With Earth Day approaching it’s a good time to remember the late evolutionary biologist Lynn Margulis, who earned her Ph.D. from UC Berkeley in 1963. Margulis, who was once married to the astronomer Carl Sagan, was famous for advancing the theory of endosymbiosis to explain the origin of eukaryotic cells; in short, the complex cells arose from interactions between various bacteria. Now widely viewed as a major scientific breakthrough, the theory was attacked for many years, and Margolis never backed down in her defense of it.
Once, when asked whether she enjoyed being controversial, she answered that she didn’t think of her ideas as controversial. She thought of them as right.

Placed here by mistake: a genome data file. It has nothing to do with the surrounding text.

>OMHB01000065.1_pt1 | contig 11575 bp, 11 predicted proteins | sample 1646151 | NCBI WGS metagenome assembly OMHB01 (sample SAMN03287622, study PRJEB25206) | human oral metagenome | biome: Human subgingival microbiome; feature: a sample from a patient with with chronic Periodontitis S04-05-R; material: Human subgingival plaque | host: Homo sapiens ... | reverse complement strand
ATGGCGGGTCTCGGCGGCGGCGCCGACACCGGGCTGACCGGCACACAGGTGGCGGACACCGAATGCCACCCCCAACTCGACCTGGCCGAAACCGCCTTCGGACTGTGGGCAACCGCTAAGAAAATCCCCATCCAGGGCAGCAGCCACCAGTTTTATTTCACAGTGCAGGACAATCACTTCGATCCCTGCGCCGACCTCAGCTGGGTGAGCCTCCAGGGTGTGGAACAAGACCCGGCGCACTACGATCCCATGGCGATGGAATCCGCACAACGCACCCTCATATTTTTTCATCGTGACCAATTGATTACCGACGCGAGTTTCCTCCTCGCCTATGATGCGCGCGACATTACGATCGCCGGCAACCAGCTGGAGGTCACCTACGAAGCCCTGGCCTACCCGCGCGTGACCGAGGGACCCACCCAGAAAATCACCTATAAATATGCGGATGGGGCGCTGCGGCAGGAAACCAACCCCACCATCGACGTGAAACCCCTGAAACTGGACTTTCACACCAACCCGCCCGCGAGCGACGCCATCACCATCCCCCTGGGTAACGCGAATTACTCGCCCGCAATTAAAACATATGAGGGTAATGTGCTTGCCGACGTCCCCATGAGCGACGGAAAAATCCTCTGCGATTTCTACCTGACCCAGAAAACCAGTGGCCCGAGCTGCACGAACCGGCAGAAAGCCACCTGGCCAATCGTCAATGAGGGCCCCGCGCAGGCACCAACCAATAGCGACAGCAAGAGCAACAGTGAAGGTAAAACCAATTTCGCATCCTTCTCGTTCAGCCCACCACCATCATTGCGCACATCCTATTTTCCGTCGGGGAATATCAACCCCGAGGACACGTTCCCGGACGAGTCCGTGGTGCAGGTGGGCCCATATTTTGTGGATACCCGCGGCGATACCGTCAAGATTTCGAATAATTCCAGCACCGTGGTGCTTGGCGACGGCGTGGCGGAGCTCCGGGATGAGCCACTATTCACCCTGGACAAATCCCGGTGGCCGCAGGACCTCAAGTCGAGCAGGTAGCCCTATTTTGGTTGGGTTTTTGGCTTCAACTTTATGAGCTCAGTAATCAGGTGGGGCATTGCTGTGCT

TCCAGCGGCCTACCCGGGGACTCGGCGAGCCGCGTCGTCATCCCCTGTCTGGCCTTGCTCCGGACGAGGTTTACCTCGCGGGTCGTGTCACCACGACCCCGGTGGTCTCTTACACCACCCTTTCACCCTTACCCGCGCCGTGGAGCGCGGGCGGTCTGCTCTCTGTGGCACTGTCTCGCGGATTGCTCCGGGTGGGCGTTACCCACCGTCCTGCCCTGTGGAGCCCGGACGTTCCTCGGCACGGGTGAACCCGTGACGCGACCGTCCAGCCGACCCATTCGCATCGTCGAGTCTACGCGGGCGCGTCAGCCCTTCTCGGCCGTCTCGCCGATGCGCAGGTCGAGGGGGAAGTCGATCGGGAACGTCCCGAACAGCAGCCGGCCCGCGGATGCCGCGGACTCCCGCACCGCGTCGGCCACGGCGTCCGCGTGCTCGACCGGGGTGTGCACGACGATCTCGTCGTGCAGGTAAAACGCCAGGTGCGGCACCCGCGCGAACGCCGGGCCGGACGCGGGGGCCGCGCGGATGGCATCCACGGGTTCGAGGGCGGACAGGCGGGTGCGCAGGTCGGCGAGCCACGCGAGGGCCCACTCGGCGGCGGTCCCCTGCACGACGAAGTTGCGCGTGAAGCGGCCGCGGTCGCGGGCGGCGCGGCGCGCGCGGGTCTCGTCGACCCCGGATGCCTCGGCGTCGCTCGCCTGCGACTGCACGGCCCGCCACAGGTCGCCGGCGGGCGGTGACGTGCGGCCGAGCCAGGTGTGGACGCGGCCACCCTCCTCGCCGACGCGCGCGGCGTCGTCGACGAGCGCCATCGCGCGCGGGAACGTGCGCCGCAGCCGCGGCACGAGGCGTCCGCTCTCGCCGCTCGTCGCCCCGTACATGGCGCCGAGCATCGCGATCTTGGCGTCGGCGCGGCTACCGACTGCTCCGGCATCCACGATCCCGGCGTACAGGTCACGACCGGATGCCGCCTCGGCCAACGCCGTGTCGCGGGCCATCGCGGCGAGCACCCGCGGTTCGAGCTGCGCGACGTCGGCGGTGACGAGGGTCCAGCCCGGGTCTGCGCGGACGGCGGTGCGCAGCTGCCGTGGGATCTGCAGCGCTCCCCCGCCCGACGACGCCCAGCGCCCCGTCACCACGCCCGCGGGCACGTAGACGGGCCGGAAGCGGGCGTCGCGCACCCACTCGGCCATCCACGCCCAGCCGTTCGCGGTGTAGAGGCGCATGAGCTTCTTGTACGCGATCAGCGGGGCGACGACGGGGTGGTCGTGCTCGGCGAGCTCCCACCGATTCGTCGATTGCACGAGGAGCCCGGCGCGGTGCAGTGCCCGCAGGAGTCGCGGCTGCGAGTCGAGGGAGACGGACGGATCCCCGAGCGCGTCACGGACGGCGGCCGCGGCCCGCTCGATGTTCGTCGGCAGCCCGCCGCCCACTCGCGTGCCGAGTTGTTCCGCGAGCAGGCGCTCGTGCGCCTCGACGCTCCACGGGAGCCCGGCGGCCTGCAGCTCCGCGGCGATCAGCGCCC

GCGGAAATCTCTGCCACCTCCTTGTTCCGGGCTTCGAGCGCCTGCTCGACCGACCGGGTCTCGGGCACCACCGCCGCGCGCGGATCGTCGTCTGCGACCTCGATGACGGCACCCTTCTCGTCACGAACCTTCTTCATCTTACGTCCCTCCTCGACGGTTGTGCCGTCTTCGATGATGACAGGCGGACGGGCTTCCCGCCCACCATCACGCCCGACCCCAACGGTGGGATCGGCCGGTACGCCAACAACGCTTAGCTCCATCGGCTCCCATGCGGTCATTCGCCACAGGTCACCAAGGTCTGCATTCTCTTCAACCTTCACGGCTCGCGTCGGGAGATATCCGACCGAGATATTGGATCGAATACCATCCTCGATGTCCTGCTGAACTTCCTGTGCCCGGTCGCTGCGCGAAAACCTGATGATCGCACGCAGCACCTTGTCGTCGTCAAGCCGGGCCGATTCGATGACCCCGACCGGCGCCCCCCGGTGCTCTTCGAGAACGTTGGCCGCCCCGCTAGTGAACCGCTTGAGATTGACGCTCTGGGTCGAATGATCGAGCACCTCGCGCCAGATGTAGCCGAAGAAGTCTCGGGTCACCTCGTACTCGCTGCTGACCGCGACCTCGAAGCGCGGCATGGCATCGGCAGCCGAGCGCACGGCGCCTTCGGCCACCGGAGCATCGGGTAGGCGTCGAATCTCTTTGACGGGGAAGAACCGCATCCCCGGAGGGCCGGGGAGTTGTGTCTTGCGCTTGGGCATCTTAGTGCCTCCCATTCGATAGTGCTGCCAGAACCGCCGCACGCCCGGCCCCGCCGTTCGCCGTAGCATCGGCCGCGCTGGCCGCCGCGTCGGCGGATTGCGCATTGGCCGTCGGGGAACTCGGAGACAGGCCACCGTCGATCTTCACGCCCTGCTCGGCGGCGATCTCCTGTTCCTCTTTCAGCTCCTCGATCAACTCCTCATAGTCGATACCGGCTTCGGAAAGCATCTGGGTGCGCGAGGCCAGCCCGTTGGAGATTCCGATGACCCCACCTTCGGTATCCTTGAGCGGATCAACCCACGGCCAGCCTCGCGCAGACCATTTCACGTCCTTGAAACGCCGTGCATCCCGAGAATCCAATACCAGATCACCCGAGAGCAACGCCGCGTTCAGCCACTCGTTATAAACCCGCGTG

Nevertheless, contoversy followed her and she later attracted criticism for her embrace of the Gaia Hypothesis which she advanced alongside the atmospheric scientist James Lovelock in the early 70s. According to the hypothesis, Earth acts as a giant, self-regulating organism. Unlike Lovelock, she eschewed some of the more spiritual language attached to the hypothesis, which took its name from the Earth goddess in Greek mythology, but she also recognized the need to speak in metaphors and to accommodate the cultural milieu if scientific ideas were to enjoy any influence.
“Gaia is a tough bitch,” she once wrote. The living Earth, she continued, is “a system that has worked for over three billion years without people. This planet’s surface and its atmosphere and environment will continue to evolve long after people and prejudice are gone.”
Lynn Margulis is now gone. She died last November at age 73.